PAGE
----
Because of the taller upper layout, I will likely build some roller platforms for myself to stand on so I and any "height-challenged" visitor/operators can actually see trains! I think a modest-size rectangular plywood box with spring-loaded castors inside (allowing the box to be rolled around easily, but when someone steps on the box, the weight retract the wheels and the box rests on the floor
) like those library step stools but only a little bigger, will create a solid vantage point.

I also wanted a two-foot-tall strip of 1/8th-inch Masonite hardboard between the upper layout benchwork and the top of the lower level benchwork for the On30 pike. This decision put the lower layout at 53-inches above the floor. For a guy my height, this would be very low for viewing and operating while standing. But I wanted a layout I could work on and operate while sitting down. This height allows me to sit in a roller-type office chair and be at an acceptable height glide along as I follow the trains around the layout.
Next time, I'll talk about developing an On30 operating scenario by creating the "image and era" of the railroad and how this helps with layout planning, creating a “mood” and bringing the railroad to life. I'll also discuss choosing my railroads' names. And, with the HO scale layout, I’ll touch upon rethinking operations in the new “around-the-room configuration.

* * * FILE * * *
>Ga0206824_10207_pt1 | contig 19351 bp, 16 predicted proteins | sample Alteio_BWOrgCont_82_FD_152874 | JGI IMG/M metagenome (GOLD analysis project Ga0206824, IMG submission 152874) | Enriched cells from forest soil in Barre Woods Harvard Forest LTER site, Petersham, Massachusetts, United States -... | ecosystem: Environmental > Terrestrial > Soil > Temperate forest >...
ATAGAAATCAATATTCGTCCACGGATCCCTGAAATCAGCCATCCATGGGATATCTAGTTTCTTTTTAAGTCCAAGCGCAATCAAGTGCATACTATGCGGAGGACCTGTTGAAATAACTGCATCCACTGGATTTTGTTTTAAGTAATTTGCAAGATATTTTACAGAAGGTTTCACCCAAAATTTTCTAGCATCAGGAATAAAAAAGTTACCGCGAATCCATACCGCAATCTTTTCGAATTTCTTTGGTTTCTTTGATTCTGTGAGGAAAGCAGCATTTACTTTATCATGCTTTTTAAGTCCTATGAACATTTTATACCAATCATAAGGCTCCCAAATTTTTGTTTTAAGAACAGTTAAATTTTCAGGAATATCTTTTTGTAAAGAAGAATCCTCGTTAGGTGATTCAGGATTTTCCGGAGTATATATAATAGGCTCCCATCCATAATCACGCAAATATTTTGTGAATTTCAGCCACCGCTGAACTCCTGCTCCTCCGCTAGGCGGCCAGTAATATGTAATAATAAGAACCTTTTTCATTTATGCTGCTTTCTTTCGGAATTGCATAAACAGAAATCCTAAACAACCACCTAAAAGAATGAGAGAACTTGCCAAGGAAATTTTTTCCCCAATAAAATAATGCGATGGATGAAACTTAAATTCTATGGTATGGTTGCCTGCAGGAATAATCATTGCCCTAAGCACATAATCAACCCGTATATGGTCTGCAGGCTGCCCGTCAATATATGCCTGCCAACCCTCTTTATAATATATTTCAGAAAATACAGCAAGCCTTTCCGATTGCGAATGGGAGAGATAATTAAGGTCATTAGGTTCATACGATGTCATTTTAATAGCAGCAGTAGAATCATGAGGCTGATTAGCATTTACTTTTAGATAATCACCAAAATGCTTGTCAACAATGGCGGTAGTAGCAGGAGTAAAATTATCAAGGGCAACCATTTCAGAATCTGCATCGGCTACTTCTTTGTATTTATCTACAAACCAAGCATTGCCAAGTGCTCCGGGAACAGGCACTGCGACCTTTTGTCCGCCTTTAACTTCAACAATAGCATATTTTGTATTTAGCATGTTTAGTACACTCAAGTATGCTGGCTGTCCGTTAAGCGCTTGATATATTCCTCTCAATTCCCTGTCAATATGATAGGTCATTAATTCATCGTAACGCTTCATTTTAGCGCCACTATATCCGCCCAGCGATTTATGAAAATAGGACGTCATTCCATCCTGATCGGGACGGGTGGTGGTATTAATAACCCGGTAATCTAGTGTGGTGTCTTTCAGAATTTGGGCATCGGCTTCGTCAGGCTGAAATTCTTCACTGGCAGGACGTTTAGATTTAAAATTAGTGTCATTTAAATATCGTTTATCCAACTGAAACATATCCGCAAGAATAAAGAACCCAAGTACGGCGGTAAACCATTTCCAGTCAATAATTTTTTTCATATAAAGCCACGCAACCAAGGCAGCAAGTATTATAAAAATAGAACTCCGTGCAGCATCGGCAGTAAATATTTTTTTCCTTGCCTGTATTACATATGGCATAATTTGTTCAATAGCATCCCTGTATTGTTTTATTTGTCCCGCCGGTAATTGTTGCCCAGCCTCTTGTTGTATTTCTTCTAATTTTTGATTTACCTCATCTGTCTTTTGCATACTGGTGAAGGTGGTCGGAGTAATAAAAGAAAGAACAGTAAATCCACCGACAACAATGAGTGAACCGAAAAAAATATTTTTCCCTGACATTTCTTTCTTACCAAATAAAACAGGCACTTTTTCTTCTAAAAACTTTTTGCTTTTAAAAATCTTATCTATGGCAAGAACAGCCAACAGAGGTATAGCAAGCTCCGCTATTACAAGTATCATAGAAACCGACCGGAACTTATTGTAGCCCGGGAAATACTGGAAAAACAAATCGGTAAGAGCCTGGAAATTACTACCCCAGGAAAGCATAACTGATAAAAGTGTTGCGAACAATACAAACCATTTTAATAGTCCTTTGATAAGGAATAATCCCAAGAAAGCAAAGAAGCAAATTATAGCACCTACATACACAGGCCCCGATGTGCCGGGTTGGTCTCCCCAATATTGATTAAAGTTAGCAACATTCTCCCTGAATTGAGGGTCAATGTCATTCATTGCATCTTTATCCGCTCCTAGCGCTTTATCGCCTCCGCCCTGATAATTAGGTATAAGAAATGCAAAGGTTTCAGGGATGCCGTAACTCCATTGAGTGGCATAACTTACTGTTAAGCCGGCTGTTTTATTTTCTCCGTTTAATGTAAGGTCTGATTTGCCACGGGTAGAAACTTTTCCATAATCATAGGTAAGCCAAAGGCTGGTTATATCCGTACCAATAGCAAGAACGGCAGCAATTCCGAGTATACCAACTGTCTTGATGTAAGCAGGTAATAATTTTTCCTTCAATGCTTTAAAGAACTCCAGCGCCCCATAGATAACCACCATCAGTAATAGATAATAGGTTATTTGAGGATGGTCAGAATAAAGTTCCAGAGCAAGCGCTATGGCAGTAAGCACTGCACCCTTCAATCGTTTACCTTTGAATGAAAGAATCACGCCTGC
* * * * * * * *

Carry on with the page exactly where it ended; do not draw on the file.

Until next time, keep swatting them 'skeeters!

Shortline Modelers On-line Magaizine Articles

The Art of Blending Two Layouts Into One Space Part 1: The Best of Both Worlds
(Blog Note: This is from the series of columns I'm writing for the Shortline Modelers On-line Magazine.)
- My On30 Blackwater Southern & Gulf/Mosquito Creek Lumber Co layout track plan -
“Did you ever have to makeup your mind? Say yes to one and leave the other behind...” So goes the vintage John Sebastian and the Lovin' Spoonful rock n' roll song. And it seemed like the theme music to my modeling decisions after the recent move from a rental house into our new 1920s vintage home we purchased.
With the relocation, my model railroad had to be dismantled for the move. Because I've done this way too many times over the tenure of my model railroading hobby, this layout like the others i n the past was built in “manageable” sections for future relocation.